Chinese immigrants who were the “children” of Chinese-American citizens only on paper — fraudulent documents with false names — earned the “paper sons” moniker, according to NPR. Blood relatives of American-born Chinese, as well as Chinese merchants, teachers and students, were among the exceptions to the Chinese Exclusion Act of 1882 that barred Chinese laborers from entering America.
During her presentation later this month, Morris, who recently retired after serving as co-executive director of the Waseca County Historical Society since 2000, will touch on the way Chinese immigrants were “scapegoated” in America, just as a litany of other minority groups, from the Irish to Latinos, have been before and since, she said. “Politicians would blame the Chinese for ‘taking your jobs’ — (it was) discrimination and prejudice.”
Her father spent most of his working life in restaurant kitchens, but he also assisted with the war effort in the 1940s, helping outfit airplanes for battle, she said. At his site, he was the only Chinese person, and “he loved that job.”
Though the ring of “paper sons” was eventually discovered, the United States government—noting how so many of the illegal immigrants were productive members of society, as well as the fact China was a communist regime—instituted a confession program, she said. President Lyndon Johnson signed legislation to essentially forgive them, but they had to become naturalized citizens, which her father did in the late 1960s.
Her father — like so many of his countrymen — came to America for economic opportunity, since China, especially in rural areas, was impoverished, she said. Youth took seriously the cultural imperative to care for their elders, so earning money was pivotal, and Chin escaped China on one of the last ships to leave harbor as the Japanese closed in on the country’s coasts during World War II.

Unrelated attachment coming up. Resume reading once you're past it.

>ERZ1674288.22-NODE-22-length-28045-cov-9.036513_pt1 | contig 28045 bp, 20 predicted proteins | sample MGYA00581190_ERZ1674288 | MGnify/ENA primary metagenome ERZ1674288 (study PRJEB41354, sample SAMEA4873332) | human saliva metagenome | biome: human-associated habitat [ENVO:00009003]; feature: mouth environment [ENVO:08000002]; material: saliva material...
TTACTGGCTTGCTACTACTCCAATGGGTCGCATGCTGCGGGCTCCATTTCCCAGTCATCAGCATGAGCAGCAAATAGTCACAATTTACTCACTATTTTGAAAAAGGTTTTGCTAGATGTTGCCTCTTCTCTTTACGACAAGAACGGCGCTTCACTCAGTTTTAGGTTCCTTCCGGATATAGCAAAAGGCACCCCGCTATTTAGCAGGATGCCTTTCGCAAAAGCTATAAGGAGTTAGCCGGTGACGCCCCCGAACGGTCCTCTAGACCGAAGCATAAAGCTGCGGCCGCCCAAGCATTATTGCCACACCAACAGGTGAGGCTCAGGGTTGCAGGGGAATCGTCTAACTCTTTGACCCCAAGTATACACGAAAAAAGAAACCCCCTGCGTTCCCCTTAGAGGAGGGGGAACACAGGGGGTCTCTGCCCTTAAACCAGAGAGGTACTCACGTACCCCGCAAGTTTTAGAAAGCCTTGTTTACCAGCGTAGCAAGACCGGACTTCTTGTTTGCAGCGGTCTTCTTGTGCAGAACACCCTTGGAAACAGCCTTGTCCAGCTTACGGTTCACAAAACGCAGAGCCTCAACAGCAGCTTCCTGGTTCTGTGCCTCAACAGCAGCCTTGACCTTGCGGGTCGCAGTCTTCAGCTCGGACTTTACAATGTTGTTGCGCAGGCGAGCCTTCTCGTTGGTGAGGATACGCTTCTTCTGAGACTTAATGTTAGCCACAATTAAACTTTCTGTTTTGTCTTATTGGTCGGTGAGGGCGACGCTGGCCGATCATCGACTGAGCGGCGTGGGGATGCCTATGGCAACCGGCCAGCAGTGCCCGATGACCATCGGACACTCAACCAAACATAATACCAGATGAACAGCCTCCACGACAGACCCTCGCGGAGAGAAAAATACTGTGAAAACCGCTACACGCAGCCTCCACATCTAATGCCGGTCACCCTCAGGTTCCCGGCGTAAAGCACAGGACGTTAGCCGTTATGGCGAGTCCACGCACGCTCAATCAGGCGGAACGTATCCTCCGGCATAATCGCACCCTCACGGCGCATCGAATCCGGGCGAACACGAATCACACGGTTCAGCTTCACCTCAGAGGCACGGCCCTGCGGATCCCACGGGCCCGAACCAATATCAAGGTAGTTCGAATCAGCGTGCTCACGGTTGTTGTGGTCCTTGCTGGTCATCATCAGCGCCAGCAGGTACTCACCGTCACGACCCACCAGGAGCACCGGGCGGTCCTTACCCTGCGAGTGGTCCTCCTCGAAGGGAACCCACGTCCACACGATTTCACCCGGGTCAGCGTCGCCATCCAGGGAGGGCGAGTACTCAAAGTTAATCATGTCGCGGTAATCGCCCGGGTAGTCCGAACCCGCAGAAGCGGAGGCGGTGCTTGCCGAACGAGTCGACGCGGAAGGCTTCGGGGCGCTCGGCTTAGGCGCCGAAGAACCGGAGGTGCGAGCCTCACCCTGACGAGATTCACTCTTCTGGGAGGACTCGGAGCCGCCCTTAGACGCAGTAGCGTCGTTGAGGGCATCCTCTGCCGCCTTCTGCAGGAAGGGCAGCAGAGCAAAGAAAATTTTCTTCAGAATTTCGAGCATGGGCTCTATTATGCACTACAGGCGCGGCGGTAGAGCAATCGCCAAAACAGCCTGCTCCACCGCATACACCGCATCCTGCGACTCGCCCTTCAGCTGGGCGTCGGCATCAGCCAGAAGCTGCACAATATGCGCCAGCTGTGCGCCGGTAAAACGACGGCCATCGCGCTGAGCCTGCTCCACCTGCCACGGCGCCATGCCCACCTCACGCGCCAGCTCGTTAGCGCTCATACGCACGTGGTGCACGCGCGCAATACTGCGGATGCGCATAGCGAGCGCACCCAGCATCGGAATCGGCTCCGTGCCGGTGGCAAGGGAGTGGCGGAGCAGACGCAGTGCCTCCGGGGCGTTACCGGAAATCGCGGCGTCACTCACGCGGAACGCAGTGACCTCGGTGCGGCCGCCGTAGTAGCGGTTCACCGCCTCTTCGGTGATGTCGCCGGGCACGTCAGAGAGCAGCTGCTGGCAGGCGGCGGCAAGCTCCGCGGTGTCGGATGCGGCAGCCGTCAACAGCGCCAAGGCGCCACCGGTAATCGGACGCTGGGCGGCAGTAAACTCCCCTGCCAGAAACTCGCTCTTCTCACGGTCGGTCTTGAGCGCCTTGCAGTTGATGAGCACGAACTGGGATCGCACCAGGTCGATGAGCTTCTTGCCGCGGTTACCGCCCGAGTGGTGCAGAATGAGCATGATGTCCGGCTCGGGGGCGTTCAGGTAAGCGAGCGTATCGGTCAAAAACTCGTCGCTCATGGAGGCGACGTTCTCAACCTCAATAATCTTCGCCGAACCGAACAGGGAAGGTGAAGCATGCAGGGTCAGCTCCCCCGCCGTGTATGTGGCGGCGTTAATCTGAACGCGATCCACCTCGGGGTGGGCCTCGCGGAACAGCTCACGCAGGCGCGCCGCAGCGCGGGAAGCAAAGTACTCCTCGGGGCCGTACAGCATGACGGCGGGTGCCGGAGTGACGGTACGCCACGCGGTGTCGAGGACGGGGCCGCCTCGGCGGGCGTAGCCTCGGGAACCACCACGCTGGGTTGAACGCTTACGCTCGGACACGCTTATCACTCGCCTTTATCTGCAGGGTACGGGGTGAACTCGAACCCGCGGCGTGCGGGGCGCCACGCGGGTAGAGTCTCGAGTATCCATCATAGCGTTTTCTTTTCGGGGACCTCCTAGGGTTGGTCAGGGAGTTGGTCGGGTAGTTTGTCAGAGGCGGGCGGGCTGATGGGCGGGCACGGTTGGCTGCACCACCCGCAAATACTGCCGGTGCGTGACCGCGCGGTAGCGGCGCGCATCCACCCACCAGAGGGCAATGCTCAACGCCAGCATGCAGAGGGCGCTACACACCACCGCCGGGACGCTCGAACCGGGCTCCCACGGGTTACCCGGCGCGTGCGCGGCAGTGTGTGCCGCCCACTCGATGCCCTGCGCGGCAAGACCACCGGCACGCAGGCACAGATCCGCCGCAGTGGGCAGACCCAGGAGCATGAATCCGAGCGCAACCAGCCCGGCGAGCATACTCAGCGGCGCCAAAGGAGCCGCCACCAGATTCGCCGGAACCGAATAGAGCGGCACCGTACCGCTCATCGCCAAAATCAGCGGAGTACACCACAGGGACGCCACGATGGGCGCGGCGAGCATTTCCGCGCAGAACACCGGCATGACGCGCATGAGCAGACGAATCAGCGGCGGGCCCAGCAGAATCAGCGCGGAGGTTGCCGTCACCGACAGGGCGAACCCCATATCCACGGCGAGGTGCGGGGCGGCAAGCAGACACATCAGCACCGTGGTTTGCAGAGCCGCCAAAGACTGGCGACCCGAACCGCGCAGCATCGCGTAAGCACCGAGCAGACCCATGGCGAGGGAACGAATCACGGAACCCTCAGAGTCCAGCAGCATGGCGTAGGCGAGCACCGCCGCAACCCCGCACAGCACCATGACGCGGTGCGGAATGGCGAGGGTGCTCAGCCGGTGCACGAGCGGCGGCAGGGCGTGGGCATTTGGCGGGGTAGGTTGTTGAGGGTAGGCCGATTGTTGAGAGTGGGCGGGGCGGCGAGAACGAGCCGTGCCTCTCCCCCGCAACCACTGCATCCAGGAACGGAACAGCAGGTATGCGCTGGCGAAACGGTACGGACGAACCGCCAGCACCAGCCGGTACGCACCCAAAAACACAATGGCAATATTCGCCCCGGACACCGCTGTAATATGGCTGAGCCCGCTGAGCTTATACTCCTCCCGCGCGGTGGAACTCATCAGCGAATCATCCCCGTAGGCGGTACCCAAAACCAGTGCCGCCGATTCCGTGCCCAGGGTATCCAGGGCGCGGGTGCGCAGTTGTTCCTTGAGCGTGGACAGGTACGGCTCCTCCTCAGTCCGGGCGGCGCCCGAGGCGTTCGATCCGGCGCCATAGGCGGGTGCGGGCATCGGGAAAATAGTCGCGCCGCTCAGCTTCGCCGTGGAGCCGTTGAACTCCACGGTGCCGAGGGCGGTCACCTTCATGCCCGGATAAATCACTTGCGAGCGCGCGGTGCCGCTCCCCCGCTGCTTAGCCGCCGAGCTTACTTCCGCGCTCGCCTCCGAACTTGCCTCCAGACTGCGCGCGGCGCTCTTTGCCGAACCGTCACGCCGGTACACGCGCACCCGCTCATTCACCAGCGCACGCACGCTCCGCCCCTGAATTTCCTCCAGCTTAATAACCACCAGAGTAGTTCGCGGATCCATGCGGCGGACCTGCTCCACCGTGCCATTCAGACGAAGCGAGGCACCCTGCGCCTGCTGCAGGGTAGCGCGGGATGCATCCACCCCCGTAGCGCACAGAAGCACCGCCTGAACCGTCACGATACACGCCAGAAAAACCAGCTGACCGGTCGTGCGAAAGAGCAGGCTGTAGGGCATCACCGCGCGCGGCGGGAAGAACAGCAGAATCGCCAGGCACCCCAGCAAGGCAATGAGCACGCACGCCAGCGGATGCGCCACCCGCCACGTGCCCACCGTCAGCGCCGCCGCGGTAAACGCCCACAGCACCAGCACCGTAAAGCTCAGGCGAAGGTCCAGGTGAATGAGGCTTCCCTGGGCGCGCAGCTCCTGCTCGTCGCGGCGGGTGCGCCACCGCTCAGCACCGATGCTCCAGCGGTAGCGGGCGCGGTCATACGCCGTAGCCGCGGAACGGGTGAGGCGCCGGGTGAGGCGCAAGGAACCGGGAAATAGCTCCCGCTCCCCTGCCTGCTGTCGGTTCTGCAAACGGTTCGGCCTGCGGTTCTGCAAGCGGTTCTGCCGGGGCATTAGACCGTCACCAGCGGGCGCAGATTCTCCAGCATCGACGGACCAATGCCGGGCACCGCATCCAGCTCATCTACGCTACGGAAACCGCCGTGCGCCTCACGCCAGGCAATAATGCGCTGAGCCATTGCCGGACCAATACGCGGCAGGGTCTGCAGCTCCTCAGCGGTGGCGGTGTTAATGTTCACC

“I had never thought about (my father’s) time on the ship” over from China, a journey where many passengers committed suicide in despair they would fail the interrogation, Morris said. Many more killed themselves in holding cells after either failing the inquisition or during the interminable wait for admittance into America.
Her father first went to Chicago’s Chinatown, but — told by associates he’d never learn English there — migrated to the Port Arthur Café in St. Paul to work, she said. There, he met Laura, Sheila’s mother.
They married and had two children, Sheila and Roger, but eventually Chin’s first wife and daughter made their way to America, which complicated the dynamics among everyone involved, she said. Morris will discuss those relationships more in depth on the 13th, but “it wasn’t easy.”
Much in the same way Morris couldn’t hold back while discussing the play with Huang, she also understands that she must be completely open about her family history for an effective presentation later this month, she said. “I have to talk about it all.”
Reach reporter Ryan Anderson at 507-444-2376 or follow him on Twitter.com @randerson_ryan